Green-barred woodpecker. Pica-pau-verde-barrado. I love the red, white, and black face on this friend. It reminds me of Arizona's acorn woodpecker a bit. This bird was diligently pecking for insects on a tree in our backyard.

Mystery bird number one! A thick bill, streaked belly, and brown color. The size of a sparrow. It was hopping about in the branches of a small shrub in the yard. Any guesses? There are females of many species that look similar. Edit: my friend and expert on South American birds, Rich Hoyer, thinks this might be a female saffron finch (canário-da-terra-verdadeiro) but the beak looks larger than it should. Still a partial mystery.

Short-crested flycatcher. Maria-cava-leira. This flycatcher (or a con-specific) perches and fly-catches from the large front-yard tree every evening before sunset. He is one of the Myiarchus flycatchers, if you recall the genus from my Arizona post about Humans who Love Birds who Love Cacti.

Great egret. Garça-blanca-grande. The large white heron is one of the few species found both here in Cerrado and at home in the United States, though seldom as far north as Seattle. This one is taking off from a roadside pond.

Southern lapwing. Quero-quero. This bird, found at the same pond, did not take off. Southern lapwings are bold and common everywhere I've been, from the city of Campo Grande to the countryside of Corguinho. The Portuguese name is onomatopoeic for their call.

Buff-necked ibis. Curicaca. This bird is even more common than the southern lapwing. When flying, it has the large, black profile of a witch on a broom with trailing robes. It dines in cattle pastures and roosts en masse in trees right next to bedroom windows...

White-rumped monjita. Noivinha-branca. The Portuguese name means "white bride," but the English name is actually a Spanish word meaning "white-rumped little nun." If I were this bird, I would probably stick to Portuguese!

Toco toucan. Tucanaçu. This bird is the largest toucan in Brazil and the most common around here. It flies, front-heavy with its giant orange bill, over the school yard and around town. Lygia holds a grudge against it because, she says, it eats ovo de ararara (macaw eggs), but I forgive it. Gotta get all the protein for that bill somewhere!

Chestnut-eared aracari. Araçari-castanho. This small, greenish toucan has a saw-patterned bill and a clear blue eye. I found it in the fruit tree behind a rancher's house while I conducted an interview about his cats and dogs for my disease research. People are very understanding when I have to leap up in the middle of a conversation to take a photo of a bird.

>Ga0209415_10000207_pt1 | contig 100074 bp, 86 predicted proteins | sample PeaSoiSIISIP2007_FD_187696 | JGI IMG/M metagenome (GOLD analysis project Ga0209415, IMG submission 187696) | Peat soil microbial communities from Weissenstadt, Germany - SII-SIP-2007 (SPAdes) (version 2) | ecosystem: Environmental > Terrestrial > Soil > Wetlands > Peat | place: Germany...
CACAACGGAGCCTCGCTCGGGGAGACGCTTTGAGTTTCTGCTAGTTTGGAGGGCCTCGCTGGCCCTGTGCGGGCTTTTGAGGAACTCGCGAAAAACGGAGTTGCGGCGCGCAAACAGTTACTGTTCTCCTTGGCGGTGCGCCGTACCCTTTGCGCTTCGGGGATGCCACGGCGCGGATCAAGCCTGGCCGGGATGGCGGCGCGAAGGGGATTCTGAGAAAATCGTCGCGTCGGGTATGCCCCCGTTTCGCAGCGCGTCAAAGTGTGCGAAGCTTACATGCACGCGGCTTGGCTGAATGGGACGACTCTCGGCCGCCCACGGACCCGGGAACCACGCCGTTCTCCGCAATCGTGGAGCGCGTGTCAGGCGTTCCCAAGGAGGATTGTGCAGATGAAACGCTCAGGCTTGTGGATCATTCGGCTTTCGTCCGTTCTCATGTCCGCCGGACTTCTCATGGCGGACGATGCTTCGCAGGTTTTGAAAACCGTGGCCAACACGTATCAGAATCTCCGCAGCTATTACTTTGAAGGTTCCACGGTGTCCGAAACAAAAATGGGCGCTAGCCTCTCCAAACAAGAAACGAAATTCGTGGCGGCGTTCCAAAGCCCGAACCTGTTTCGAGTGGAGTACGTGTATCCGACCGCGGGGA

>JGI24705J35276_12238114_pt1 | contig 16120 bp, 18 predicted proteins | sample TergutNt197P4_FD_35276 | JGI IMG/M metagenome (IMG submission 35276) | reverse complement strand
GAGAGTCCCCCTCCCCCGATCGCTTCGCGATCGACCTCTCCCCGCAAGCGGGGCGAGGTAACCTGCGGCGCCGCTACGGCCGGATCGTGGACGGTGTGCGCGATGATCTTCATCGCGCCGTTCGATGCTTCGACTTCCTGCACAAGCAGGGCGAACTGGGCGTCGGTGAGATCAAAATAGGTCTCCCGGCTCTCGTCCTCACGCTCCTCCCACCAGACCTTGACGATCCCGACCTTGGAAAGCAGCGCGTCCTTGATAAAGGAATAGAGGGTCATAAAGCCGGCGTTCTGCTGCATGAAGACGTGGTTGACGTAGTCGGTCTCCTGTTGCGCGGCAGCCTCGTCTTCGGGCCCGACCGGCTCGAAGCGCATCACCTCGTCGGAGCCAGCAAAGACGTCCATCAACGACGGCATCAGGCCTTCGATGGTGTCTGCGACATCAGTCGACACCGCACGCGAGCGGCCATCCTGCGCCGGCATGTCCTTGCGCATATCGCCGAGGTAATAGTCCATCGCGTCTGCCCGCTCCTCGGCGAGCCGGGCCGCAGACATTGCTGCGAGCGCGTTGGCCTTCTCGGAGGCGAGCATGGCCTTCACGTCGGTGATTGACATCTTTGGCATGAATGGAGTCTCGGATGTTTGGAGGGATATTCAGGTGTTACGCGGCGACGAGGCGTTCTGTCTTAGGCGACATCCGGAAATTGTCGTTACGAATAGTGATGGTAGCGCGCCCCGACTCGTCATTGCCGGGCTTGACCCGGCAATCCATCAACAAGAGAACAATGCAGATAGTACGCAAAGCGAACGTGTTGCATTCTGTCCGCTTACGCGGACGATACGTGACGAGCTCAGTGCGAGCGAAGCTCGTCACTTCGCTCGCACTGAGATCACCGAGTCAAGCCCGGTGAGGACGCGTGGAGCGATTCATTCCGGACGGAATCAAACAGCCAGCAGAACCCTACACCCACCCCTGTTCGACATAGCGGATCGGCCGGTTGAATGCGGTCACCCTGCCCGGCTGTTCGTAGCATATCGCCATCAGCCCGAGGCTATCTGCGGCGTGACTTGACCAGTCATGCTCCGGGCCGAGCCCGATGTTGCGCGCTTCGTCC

Amazon kingfisher. Martim-pescador-verde. This oil-green kingfisher is an old friend from the Ecuadorian Amazon. I'm amazed to see him here, in the dry riparian forests of Cerrado, but I suppose a river is a river. This sighting was all the more special because of my vantage point over a thundering waterfall.

Prime kingfisher-watching spot.

Planalto hermit. Rabo-branco-acanelado. A large and somewhat drab hummingbird until you see the tail. I'll try to get a photo of it in action. It splays out in a white and orange splash, like an elaborately-tatted lace doily.

A semi-mystery. This bird is either a plain-breasted ground dove (rolinha-de-asa-canela) or a female ruddy-breasted ground dove (rolinha-roxa). There are subtle differences, like a "rufescent rump" on the female ruddy, so I hope to solve the mystery with a better view soon. Edit: Rich has confirmed that this bird is a female ruddy-breasted ground dove. Thank you!

Snail kite. Gavião-caramujeiro. This kite was perched over a wetland in Assentamento Camponesa Liberdade ("Freedom Peasant Settlement"), one of the government land-redistribution communities I wrote about earlier. (My understanding of settlements has been updated quite a bit after spending time in them, so stay tuned for another post.)

Blue-and-yellow macaw. Arara-canindé. They nest in the broken-off tops of palm trees and preen each other to show affection. These macaws are doing better than other local species because they are generalists, and broken palm trees aren't hard to find (yet).

Mystery bird number two! Perched over the wetland. Another streaky LBJ. Edit: it is a female vermilion flycatcher (príncipe). I'll try to photograph the flashy, ruby-red male soon.

Whistling heron. Maria-faceira. This heron looked very composed in its cerulean mask, until...

... it got the sudden urge to shake and erect all its feather on end, turning its silhouette from a sleek statue into something cuddly I would have liked to hug. 

Brazilian teal. Pé-vermelha. A small, somewhat common duck in roadside ponds. The male has crayon-red bill and legs; the female has white spots painted on her face.

Great kiskadee. Bem-te-vi. This bird calls its Portuguese name constantly, like a braying donkey. It means, "I saw you well." This flycatcher is watching you, and it wants you to know.

Campo flicker. Pica-pau-do-campo. This woodpecker likes to check bark for bugs in pairs. How cute.

Another view of the campo flicker. I wasn't surprised to discover that this woodpecker is a flicker, like the familiar northern flickers of my home in Seattle. Both species hop along the ground checking for ants. (A note on diet: this species has been observed eating quite a few termites, but a study of its stomach contents revealed only ants and ant eggs. Maybe it just plays with the termites?)